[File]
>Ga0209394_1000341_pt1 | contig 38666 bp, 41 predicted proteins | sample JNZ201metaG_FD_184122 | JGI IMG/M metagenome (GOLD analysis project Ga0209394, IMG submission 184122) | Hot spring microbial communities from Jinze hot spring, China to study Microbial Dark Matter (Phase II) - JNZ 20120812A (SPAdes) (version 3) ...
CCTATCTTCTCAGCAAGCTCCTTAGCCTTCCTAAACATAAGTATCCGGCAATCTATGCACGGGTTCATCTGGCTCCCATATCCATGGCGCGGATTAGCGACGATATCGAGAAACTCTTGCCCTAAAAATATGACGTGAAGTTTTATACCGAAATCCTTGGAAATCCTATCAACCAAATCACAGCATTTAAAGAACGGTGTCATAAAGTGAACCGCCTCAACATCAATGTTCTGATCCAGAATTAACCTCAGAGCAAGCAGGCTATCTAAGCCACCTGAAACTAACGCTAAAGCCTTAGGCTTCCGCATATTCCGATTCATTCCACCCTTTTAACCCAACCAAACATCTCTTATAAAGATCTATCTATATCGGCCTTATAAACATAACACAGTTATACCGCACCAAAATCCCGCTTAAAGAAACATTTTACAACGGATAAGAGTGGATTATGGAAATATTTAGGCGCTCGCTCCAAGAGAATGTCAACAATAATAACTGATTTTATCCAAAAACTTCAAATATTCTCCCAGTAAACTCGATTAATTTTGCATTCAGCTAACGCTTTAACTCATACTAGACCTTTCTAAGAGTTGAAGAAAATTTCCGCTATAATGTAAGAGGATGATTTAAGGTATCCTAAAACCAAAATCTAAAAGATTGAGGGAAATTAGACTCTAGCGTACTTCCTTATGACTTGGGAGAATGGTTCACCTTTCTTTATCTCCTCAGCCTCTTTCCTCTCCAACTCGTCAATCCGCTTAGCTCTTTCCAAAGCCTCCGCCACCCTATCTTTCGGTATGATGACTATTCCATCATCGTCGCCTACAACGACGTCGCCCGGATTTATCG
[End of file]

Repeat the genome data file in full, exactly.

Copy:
>Ga0209394_1000341_pt1 | contig 38666 bp, 41 predicted proteins | sample JNZ201metaG_FD_184122 | JGI IMG/M metagenome (GOLD analysis project Ga0209394, IMG submission 184122) | Hot spring microbial communities from Jinze hot spring, China to study Microbial Dark Matter (Phase II) - JNZ 20120812A (SPAdes) (version 3) ...
CCTATCTTCTCAGCAAGCTCCTTAGCCTTCCTAAACATAAGTATCCGGCAATCTATGCACGGGTTCATCTGGCTCCCATATCCATGGCGCGGATTAGCGACGATATCGAGAAACTCTTGCCCTAAAAATATGACGTGAAGTTTTATACCGAAATCCTTGGAAATCCTATCAACCAAATCACAGCATTTAAAGAACGGTGTCATAAAGTGAACCGCCTCAACATCAATGTTCTGATCCAGAATTAACCTCAGAGCAAGCAGGCTATCTAAGCCACCTGAAACTAACGCTAAAGCCTTAGGCTTCCGCATATTCCGATTCATTCCACCCTTTTAACCCAACCAAACATCTCTTATAAAGATCTATCTATATCGGCCTTATAAACATAACACAGTTATACCGCACCAAAATCCCGCTTAAAGAAACATTTTACAACGGATAAGAGTGGATTATGGAAATATTTAGGCGCTCGCTCCAAGAGAATGTCAACAATAATAACTGATTTTATCCAAAAACTTCAAATATTCTCCCAGTAAACTCGATTAATTTTGCATTCAGCTAACGCTTTAACTCATACTAGACCTTTCTAAGAGTTGAAGAAAATTTCCGCTATAATGTAAGAGGATGATTTAAGGTATCCTAAAACCAAAATCTAAAAGATTGAGGGAAATTAGACTCTAGCGTACTTCCTTATGACTTGGGAGAATGGTTCACCTTTCTTTATCTCCTCAGCCTCTTTCCTCTCCAACTCGTCAATCCGCTTAGCTCTTTCCAAAGCCTCCGCCACCCTATCTTTCGGTATGATGACTATTCCATCATCGTCGCCTACAACGACGTCGCCCGGATTTATCG